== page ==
Remote delivery of clinical care services continued through audio-visual conferencing technology that allowed hospitals to be kept clear of confirmed cases.
Travel and contact restrictions coupled with a need for new and previously barely-used medical hardware—including ventilator valves, breathing filters, test kits, and face mask clasps—to help treat COVID-19 also posed a novel, logistical problem.
The use of 3D printing as a disruptive technology came into its own, keeping costs down and saving lives.
It allowed hospitals and public health authorities to use computer-aided design (CAD) and locally sourced materials to produce often small numbers of critical products. One area in which 3D printing was crucial was in the development of entirely new products, including plastic door handle adaptors that enable easy elbow opening to prevent the further spread of the virus.
From public health officials reporting the COVID outbreak to the World Health Organization (WHO), it took scientists only a fortnight to isolate the virus and figure out the full sequence of its genetic material.
The disclosure of the genetic code went a long way to pinpointing the origins and the spread of the disease, and also to pharmaceutical targets for drug development.
Advancements in gene-editing technologies—in particular, CRISPR (Clustered Regularly Interspaced Short Palindromic Repeats)-Cas9 (CRISPR-associated protein 9)—were instrumental in developing a vaccine.
Nano-based products were developed and deployed to assist in the containment, diagnosis, and treatment of COVID-19.
Nanotechnology is a multi-disciplinary field that utilises nano-sized particles and devices for different applications, including diagnostics, targeted drug delivery, and the production of therapeutic materials.
Nanoparticles of gold and silver have been used in biomedical and diagnostic applications for the detection of viral particles.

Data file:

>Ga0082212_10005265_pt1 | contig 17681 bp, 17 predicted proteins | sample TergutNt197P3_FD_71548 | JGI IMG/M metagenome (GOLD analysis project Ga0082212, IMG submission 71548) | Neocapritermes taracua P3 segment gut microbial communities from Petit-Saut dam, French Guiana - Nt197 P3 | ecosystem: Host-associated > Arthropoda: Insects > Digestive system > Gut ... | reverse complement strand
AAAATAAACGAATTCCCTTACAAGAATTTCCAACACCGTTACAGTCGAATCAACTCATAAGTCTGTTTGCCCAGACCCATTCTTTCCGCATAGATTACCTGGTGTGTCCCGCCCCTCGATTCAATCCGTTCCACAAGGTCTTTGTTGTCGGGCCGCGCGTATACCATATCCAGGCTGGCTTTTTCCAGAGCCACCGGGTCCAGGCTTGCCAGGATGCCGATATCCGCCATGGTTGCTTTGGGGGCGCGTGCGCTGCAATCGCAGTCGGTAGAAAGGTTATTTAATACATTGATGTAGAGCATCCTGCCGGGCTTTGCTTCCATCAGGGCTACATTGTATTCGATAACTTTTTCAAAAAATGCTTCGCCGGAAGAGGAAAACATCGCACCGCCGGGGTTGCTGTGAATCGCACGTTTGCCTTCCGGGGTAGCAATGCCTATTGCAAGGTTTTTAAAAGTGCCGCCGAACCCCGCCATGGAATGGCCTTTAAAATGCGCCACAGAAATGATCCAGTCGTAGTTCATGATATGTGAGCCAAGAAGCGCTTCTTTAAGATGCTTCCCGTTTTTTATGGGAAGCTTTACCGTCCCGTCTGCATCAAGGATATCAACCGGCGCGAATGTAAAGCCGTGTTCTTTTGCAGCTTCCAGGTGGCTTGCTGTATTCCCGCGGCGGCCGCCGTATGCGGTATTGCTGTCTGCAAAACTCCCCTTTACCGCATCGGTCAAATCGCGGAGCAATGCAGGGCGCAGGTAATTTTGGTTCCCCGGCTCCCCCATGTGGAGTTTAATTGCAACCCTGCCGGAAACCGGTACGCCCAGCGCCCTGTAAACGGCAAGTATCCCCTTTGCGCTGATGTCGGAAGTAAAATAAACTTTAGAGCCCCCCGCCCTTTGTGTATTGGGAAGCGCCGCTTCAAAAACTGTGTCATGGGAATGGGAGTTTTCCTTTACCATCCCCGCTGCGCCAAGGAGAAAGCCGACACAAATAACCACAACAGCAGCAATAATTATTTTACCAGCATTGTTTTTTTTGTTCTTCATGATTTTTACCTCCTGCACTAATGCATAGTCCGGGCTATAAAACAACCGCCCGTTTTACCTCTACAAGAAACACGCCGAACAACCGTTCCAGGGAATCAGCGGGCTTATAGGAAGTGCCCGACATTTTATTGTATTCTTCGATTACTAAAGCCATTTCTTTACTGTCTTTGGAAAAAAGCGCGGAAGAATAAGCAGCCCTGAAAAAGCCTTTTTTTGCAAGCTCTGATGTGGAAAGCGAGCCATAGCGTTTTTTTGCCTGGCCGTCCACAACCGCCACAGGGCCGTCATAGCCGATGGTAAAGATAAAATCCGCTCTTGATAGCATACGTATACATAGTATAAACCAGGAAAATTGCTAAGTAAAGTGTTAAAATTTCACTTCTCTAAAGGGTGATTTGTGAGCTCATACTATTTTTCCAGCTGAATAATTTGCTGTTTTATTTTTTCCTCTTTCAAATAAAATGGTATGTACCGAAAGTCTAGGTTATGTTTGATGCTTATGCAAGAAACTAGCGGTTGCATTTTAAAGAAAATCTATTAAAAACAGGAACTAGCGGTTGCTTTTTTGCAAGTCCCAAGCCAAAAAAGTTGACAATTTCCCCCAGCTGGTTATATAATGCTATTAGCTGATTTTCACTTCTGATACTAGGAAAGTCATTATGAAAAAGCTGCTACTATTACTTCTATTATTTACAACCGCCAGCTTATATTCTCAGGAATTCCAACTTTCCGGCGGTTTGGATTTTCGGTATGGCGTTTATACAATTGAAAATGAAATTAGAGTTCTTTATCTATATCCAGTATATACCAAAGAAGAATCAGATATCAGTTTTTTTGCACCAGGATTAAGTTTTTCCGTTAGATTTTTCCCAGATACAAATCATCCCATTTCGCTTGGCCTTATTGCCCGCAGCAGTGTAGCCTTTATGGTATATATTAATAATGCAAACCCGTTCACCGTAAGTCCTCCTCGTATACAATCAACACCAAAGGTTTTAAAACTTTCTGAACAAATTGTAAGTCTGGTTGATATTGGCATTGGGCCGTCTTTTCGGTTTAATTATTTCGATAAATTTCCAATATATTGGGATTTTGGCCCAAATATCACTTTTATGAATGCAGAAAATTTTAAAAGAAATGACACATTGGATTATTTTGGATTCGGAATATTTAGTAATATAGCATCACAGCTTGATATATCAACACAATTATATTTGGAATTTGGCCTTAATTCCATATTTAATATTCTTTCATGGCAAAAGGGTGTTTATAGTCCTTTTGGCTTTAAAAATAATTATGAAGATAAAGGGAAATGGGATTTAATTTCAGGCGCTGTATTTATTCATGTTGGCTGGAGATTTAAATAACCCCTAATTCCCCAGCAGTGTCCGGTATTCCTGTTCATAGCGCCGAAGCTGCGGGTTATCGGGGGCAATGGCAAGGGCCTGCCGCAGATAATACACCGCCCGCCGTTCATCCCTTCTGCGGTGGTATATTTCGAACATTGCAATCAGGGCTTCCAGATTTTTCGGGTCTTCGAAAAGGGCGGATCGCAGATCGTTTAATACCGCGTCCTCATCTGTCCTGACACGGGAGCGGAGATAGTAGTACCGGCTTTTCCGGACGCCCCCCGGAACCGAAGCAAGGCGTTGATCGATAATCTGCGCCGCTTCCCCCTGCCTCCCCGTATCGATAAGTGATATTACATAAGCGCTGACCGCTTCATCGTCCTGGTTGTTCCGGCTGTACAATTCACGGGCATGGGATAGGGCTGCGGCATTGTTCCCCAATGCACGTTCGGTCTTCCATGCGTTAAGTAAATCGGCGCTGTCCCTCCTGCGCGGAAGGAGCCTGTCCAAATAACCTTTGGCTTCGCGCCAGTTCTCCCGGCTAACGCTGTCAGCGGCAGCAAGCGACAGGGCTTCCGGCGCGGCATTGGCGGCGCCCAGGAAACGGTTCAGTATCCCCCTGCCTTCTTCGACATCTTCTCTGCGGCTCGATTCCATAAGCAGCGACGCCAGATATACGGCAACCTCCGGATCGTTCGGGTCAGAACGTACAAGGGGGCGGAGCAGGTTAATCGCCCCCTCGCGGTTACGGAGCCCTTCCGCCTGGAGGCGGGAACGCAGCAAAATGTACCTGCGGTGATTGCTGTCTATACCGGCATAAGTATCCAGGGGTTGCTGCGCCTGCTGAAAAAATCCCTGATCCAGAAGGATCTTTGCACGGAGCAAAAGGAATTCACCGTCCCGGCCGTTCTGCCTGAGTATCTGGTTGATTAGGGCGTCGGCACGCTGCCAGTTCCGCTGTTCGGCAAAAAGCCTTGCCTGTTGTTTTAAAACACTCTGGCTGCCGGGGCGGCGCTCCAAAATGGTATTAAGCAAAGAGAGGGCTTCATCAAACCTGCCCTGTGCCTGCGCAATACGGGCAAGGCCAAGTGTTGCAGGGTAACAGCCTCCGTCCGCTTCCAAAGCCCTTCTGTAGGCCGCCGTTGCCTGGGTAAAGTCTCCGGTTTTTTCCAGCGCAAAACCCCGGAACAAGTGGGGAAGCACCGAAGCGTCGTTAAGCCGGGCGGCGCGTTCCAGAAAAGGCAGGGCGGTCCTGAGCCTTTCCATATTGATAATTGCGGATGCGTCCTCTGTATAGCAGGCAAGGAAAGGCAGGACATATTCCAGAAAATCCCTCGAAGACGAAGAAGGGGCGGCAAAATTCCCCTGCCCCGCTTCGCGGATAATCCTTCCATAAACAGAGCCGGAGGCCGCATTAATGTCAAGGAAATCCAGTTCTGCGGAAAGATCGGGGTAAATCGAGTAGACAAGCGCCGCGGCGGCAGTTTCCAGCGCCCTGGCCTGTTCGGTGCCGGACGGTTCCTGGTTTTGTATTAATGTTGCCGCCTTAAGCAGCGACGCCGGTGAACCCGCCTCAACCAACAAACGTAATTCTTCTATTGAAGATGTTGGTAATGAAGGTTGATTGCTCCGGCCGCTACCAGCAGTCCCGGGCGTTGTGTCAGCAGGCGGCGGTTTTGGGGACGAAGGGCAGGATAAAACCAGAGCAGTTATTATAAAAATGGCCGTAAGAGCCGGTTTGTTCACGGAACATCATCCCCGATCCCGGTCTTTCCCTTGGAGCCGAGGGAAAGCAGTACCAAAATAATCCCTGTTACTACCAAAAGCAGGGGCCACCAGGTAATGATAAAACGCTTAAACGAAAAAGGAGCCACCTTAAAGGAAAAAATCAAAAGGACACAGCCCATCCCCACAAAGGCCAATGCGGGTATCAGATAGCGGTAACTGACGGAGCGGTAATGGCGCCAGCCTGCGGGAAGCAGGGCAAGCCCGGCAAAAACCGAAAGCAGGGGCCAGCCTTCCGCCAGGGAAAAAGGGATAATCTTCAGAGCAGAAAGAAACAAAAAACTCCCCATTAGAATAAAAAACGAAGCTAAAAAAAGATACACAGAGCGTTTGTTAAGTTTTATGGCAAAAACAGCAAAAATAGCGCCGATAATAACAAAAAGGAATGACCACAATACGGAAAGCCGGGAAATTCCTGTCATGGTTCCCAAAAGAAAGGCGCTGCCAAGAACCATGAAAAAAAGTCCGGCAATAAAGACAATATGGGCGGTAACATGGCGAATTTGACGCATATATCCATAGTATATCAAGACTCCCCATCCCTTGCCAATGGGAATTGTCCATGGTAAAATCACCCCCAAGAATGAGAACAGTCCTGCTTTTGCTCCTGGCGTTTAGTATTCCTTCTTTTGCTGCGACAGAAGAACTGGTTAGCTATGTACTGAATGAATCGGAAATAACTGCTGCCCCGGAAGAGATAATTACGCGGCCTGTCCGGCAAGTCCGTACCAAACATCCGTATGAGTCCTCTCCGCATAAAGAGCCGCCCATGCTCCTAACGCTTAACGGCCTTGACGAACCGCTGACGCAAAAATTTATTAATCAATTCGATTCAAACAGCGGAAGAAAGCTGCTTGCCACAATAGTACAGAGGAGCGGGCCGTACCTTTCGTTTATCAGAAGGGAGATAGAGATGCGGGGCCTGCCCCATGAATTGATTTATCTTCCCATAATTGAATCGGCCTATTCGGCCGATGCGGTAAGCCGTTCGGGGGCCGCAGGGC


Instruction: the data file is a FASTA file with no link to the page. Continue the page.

Nanotechnology has been shown to help treat viral infections through various mechanisms. Nanoparticles can act as antiviral drug delivery systems, interacting and binding to a virus, thereby preventing it from attaching and entering a host cell.
COVID presented an ideal, real-world test case for scientists to use biology, engineering, genetics, chemistry, and computer science to substantially alter the genotype of the virus.
In the context of the pandemic, synthetic biology is seen as the next phase in the progress of vaccination development. Because it is being utilised as a design tool, it is helping to make vaccines more effective than ever.
The Bill and Melinda Gates Foundation and the National Institutes of Health invested in synthetic biology to help engineer vaccines that would be scalable to a level of billions as well as being able to work without refrigeration.
The synthetic biology body Ginkgo Bioworks gifted $25m of resources to public and private teams to help cure, prevent, and treat novel coronaviruses. In addition, several companies worked to develop experimental vaccines containing synthetic strands of RNA or DNA that code for protein molecules on the surface of the virus.
Throughout the pandemic, drones have been deployed on the front line to help contain the spread of COVID.
As well as being used for purposes of disinfection, street patrols, and food and medicine delivery in quarantined districts, the Chinese government adopted and co-opted industrial drones to help improve disease detection and crowd management.
Devices were used to monitor quarantine measures, facilitate aerial broadcasting, conduct aerial thermal sensing, monitor traffic, and deliver medical supplies in infected areas, often replacing helicopter patrols for law enforcement and transportation.
Robots were also used to help contain the spread of COVID, including disinfecting hospitals, decontaminating public and private spaces, and handling biohazardous waste as well as delivering food and medication.
Robots continue to be used for a range of clinical functions, including taking patients’ temperatures and substituting as medical assistants to help minimise person-to-person transmission.
Self-navigating, ultraviolet, disinfection autonomous robots were deployed to decontaminate hospitals, isolation wards, intensive care units, and operating rooms by spreading UV light to destroy pathogens.
In China, robots were adapted to provide security, inspection, and delivery services. In Hong Kong and South Korea, the Israeli Temi robot was used in nursing homes to allow families to communicate with quarantined residents through video calls, as well as being utilised in hospitals, airports, and offices.
If we have learnt anything from history, it is that we are often at our most creative and resourceful during times of political, social, and economic struggle. The COVID pandemic gave us all three and while it destroyed and devastated lives, communities, and economies in ways we hope not to see repeated for several generations, it also provided us with advances that are already benefitting us, and will continue to do so for years to come. [APBN]
About the Author
Ivor Campbell CEO of Snedden Campbell, a UK-based recruitment agency for the global medical technology industry.